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Meet the woman set to lead Homeland Security

Washington veteran Elaine DukeElaine Costanzo DukeNAACP sues DHS over protections for Haitian immigrants Dem presses Homeland Security for update on Kaspersky ban Trump administration asks Supreme Court to rule on DACA decision MORE is set to temporarily take the helm of the Department of Homeland Security (DHS) following a dramatic shakeup up at the White House this week.

A DHS spokesperson confirmed Friday evening that Duke, who currently serves as Homeland Security Secretary John KellyJohn Francis KellyMORE's deputy, would become acting secretary starting Monday when the agency’s current chief steps aside to take on a role at the White House.

President Trump abruptly announced Friday evening on Twitter that the current DHS secretary would be replacing Reince PriebusReinhold (Reince) Richard PriebusPriebus: Ryan is achieving goals with Trump he’s worked on 'since he was 21' Priebus: Trump is doing better with black and Hispanic voters Sunday Shows preview: Debate over memo takes spotlight in Washington MORE as chief of staff as part of a major staff shakeup.

Trump spoke briefly to reporters to explain his decision, calling Kelly a "star" in his administration. Kelly, who previously led U.S. Southern Command, praised DHS employees for their "exceptional work" in a statement on his decision to accept the White House position.

The announcement is stirring speculation about who will now replace Kelly, a retired four-star Marine Corps general who has led DHS since January, and whether Duke could become the permanent U.S. security chief.

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Trump nominated Duke to serve as the No. 2 at DHS in January, and the Senate voted overwhelmingly to confirm her in an 85-14 vote.

Duke has nearly three decades of experience working for the federal government, including time at DHS and the Department of Defense, serving under both Democratic and Republican presidents.

She previously served as under secretary for management and chief procurement for DHS, where she was responsible for managing the agency’s $47 billion budget. 

Duke was also the deputy assistant administrator for acquisition at the Transportation Security Administration (TSA), where she delivered a program to meet a new mandate after 9/11 to federalize passenger and baggage screening at U.S. airports.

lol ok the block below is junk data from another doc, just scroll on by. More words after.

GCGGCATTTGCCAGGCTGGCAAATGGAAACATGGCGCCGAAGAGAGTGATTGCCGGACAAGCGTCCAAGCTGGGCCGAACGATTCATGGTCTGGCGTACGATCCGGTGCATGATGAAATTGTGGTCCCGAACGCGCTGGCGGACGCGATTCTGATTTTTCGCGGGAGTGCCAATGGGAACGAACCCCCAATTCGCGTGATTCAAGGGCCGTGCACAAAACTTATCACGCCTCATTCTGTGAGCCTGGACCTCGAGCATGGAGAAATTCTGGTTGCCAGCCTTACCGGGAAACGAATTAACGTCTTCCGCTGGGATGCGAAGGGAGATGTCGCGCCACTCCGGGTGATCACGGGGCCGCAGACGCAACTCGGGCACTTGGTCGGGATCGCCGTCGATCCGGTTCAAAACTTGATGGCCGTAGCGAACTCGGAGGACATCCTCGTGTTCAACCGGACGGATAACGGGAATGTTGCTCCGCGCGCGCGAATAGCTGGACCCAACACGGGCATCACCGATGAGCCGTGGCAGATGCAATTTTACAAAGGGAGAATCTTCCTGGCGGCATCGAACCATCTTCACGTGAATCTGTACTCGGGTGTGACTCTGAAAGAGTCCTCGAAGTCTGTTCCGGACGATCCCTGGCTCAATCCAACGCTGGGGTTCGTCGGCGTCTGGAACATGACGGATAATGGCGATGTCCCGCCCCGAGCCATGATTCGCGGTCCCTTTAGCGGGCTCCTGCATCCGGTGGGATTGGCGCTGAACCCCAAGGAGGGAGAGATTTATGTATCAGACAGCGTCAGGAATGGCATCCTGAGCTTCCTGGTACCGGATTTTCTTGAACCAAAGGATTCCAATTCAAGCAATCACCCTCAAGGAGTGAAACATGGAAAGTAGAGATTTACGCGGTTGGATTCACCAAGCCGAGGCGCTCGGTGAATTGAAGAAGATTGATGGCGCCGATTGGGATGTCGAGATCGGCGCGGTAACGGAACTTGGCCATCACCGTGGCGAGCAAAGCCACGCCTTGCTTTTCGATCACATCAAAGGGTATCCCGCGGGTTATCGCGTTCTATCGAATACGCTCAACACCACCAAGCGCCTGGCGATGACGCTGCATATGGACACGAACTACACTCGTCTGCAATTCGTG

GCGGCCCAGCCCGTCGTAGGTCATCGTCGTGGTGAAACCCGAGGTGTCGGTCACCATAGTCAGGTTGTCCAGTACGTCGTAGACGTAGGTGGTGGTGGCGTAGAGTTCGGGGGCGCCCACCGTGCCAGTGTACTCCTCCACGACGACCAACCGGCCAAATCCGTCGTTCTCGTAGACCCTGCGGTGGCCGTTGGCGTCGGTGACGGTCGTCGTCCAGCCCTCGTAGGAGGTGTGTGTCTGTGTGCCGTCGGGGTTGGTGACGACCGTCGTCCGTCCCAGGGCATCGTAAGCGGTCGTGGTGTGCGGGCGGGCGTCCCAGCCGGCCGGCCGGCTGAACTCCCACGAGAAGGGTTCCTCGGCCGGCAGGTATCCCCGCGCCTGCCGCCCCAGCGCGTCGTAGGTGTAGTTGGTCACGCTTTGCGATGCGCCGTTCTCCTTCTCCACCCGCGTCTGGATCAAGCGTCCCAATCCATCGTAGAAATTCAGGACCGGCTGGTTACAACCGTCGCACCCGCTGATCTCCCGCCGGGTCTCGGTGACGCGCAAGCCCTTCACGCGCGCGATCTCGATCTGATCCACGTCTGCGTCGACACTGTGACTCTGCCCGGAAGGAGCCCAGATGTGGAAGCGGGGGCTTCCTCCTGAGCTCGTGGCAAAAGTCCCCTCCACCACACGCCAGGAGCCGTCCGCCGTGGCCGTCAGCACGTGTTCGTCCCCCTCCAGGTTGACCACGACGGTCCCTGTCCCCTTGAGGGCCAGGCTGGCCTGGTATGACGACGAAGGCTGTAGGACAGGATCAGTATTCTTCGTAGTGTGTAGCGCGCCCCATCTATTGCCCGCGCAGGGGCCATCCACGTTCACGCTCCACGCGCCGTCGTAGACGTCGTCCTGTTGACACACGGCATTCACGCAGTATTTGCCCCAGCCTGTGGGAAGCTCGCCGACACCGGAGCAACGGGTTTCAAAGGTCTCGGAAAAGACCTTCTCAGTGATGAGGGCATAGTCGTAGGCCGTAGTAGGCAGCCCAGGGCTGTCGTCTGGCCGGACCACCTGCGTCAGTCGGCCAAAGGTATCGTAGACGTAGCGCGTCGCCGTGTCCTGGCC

“It’s an honor to return to public service and, in particular, return to the Department of Homeland Security,” Duke said in statement after she was sworn in this past April. “I look forward to meeting new colleagues and reconnecting with former colleagues as we strive to further the Department’s vital mission.”

As DHS's chief operating officer, Duke is tasked with running the 240,000-strong agency and its work on immigration and national security. 

Since stepping into the role, Duke has also represented Kelly in meetings abroad with European officials about a potential laptop ban on U.S.-bound flights. The negotiations resulted in a new aviation security plan from the DHS that will provide a way for international flights to avoid a laptop ban.

While Duke could be a noncontroversial and bipartisan pick to permanently lead the department, that hasn't stopped some lawmakers from expressing concern about a potentially lengthy confirmation process, given the monthlong August recess.

Rep. Bennie Thompson (Miss.), the top Democrat on the House Homeland Security Committee, said that a new DHS secretary would not be confirmed "until the fall at the earliest."

"The President and Republicans insisted the DHS Secretary be confirmed on day one but now the President leaves this critical national security cabinet post vacant," he said in a statement.

"The timing could not be worse: the Senate went into summer recess today and a new Secretary will not be confirmed until the fall at the earliest. With the approval of the Senate, the President must now replace Secretary Kelly with someone who is experienced, measured, and understands that homeland security is not a partisan issue," he added.